Automaker Ford has announced it is “pausing” the construction of a controversial electric vehicle (EV) battery plant in Michigan.
The multi-billion dollar plant in Marshall has drawn scrutiny from U.S. lawmakers over the company’s partnership with Chinese Communist Party-linked battery-maker Contemporary Amperex Technology Co. Ltd., or CATL.
The decision to halt construction comes amid the ongoing strikes from the United Auto Workers (UAW) union.
“We’re pausing work, and we’re going to limit spending on construction at Marshall until we’re confident about our ability to competitively run the plant,” Ford spokesman T.R. Reid said in a statement.
“There are a number of considerations, all of which we’re evaluating in terms of our competitiveness.”
“We haven’t made a final decision about the investment there,” Reid added.
Reid also revealed that the pause on the $3.5 billion plant was effective immediately.
The statement did not mention the ongoing strikes from the UAW, however.
In response, the UAW issued a statement blasting Ford over the news.
“This is a shameful, barely-veiled threat by Ford to cut jobs,” UAW President Shawn Fain said in a statement.
“Closing 65 plants over the last 20 years wasn’t enough for the Big Three, now they want to threaten us with closing plants that aren’t even open yet.
“We are simply asking for a just transition to electric vehicles and Ford is instead doubling down on their race to the bottom.”
The Detroit News noted that when plans for the plant were announced earlier this year, Ford had hoped to be producing 2 million electric vehicles per year by 2026.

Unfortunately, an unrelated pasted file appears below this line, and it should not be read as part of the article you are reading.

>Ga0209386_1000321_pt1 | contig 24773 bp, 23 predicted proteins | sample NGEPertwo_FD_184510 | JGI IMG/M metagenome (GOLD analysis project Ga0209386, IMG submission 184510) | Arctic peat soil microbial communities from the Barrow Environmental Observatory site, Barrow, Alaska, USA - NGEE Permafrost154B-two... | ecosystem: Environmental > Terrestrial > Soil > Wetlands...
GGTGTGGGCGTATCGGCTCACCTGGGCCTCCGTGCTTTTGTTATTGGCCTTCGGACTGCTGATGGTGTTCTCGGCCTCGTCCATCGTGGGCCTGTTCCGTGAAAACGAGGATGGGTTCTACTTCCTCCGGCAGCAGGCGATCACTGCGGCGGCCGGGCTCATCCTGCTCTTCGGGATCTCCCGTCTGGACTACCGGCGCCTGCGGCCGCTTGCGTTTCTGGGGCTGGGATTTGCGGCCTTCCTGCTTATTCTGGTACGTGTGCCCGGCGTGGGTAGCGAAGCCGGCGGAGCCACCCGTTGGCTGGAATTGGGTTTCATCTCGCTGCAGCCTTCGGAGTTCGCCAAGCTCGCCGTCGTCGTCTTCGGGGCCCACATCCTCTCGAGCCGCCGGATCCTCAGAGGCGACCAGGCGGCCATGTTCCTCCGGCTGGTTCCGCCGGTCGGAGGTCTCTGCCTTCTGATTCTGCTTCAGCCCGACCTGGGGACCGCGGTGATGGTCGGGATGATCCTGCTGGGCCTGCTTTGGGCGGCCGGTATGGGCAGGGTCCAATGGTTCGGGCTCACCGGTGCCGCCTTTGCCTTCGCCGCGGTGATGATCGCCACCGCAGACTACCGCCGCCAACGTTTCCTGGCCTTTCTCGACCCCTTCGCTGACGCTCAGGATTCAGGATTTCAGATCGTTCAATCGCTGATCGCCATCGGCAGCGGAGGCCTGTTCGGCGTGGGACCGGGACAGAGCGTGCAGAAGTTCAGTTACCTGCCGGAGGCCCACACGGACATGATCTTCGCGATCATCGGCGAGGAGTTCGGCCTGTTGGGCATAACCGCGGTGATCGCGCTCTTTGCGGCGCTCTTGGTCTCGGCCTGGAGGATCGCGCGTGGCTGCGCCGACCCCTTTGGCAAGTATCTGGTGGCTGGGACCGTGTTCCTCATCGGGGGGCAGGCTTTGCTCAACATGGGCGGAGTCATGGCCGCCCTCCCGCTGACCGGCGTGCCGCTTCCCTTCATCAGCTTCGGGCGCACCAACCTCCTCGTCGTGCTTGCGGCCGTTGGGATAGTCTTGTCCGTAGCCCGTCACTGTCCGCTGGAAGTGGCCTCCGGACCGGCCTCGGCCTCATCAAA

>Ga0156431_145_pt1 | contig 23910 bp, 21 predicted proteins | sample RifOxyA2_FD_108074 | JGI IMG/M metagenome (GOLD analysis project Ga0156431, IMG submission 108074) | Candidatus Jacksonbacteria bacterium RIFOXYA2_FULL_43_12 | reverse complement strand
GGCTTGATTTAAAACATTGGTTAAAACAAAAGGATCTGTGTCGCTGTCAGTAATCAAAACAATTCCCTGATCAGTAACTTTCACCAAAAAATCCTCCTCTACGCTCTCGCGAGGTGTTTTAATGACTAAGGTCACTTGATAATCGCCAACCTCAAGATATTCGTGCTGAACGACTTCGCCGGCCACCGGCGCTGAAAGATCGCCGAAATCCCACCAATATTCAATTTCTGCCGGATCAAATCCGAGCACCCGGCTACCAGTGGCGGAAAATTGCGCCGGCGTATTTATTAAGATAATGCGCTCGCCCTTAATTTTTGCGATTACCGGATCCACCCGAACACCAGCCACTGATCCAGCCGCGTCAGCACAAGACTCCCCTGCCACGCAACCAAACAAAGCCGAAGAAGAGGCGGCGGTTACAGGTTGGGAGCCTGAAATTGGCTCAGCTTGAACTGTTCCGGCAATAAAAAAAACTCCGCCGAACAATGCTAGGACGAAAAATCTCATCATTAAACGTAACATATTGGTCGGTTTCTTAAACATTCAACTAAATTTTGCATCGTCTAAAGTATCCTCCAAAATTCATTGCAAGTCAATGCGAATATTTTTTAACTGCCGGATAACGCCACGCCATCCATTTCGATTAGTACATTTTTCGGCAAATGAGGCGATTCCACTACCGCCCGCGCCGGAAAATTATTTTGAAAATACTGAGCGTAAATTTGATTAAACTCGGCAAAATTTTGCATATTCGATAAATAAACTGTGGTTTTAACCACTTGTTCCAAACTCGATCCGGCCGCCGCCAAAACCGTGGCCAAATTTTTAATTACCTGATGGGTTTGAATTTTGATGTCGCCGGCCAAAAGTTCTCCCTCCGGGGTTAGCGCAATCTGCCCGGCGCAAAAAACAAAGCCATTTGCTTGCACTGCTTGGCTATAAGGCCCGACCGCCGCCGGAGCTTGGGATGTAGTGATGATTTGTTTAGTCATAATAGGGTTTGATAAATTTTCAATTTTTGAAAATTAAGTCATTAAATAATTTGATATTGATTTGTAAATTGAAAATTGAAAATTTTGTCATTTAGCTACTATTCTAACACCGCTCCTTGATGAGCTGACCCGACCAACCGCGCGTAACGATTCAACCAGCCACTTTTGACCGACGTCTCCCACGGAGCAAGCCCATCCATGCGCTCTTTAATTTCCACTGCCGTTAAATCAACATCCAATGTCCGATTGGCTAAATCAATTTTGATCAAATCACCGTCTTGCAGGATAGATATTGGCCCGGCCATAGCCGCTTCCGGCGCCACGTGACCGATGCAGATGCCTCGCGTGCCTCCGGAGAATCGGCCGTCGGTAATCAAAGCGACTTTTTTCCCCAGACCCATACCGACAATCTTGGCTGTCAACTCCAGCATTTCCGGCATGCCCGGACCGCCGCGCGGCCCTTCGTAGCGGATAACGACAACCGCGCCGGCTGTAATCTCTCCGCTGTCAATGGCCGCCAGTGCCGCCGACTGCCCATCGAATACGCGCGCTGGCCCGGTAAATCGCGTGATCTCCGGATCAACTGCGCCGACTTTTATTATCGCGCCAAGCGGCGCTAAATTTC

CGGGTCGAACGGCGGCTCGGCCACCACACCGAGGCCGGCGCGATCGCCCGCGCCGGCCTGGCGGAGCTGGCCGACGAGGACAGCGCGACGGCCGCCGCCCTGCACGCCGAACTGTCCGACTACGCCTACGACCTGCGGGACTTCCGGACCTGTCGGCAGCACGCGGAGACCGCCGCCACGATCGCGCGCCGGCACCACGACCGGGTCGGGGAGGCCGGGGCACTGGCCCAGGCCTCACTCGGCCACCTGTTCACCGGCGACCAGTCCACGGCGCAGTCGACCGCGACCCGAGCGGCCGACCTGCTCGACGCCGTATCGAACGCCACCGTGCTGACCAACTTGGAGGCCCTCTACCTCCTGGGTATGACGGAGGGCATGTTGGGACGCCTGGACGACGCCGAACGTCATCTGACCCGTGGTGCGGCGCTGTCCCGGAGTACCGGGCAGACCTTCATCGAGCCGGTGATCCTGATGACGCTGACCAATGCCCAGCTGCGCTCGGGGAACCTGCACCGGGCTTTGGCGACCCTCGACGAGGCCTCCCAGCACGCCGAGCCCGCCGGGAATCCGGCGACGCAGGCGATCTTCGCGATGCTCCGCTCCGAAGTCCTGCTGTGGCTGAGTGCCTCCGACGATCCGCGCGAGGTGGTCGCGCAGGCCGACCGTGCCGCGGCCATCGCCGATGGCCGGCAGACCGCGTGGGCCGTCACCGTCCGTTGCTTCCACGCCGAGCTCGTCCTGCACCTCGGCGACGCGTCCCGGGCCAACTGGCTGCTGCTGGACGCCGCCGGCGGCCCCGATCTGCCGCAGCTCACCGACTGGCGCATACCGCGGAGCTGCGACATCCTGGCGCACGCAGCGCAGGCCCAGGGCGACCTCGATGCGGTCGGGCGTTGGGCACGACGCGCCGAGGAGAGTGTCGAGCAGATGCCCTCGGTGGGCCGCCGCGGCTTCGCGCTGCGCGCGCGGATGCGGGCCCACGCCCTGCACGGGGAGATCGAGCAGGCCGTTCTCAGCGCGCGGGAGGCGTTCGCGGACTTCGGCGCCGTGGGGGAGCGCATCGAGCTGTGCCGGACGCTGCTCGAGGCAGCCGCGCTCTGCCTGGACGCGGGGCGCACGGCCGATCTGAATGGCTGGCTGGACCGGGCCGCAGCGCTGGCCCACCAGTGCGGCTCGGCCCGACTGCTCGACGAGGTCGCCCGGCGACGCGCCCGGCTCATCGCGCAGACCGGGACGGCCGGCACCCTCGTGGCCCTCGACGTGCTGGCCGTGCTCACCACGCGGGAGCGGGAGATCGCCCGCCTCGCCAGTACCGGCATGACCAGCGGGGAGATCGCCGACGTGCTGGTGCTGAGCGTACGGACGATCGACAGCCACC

However, the company had to abandon those goals because the market demand has fallen far short of what the company anticipated.
The announcement came as the struggling auto brand lost billions of dollars last year under the leadership of CEO Jim Farley.
According to a report from The New York Times, the losses came in part because of bad investments and poor vehicle quality which has led to expensive recalls.
Republicans from the House Committee on Energy and Commerce sent a letter to Farley on September 1 requesting information on the company’s relationship with CATL.
The partnership, which was agreed in February, was met with pushback from some lawmakers who pointed to national security concerns.
“While Ford has labeled this project a ‘commitment to American manufacturing’ and asserts it will create 2,500 new American jobs, we are concerned that Ford’s partnership with a Chinese company could aid China’s efforts to expand its control over United States electric vehicle supply chains and jeopardize national security by furthering dependence on China,” the letter said.
Republicans referenced congressional testimony that said CATL could stop working on the project if tensions between the U.S. and China escalated.
Such a scenario would leave the vehicle maker in a bind over how to source batteries for its vehicles.
The lawmakers also questioned who would be employed at the plant currently under construction in Marshall.
“Additionally, Members learned at this hearing that Chinese companies often supply their own workers to projects in Latin America and Africa, reinforcing fears that CATL will import workers for this facility rather than creating jobs for United States workers,” the letter said.
House Republicans requested a copy of the licensing agreement between Ford and CATL.
They are also seeking communications from Ford discussing federal incentives for the project.
“We seek to learn more about whether this partnership and others like it will potentially exacerbate our reliance on China,” the Republicans said.
“Should China gain control of domestic electric vehicle production, the United States would be exposed to serious national security risks at a time of escalating geopolitical tensions.”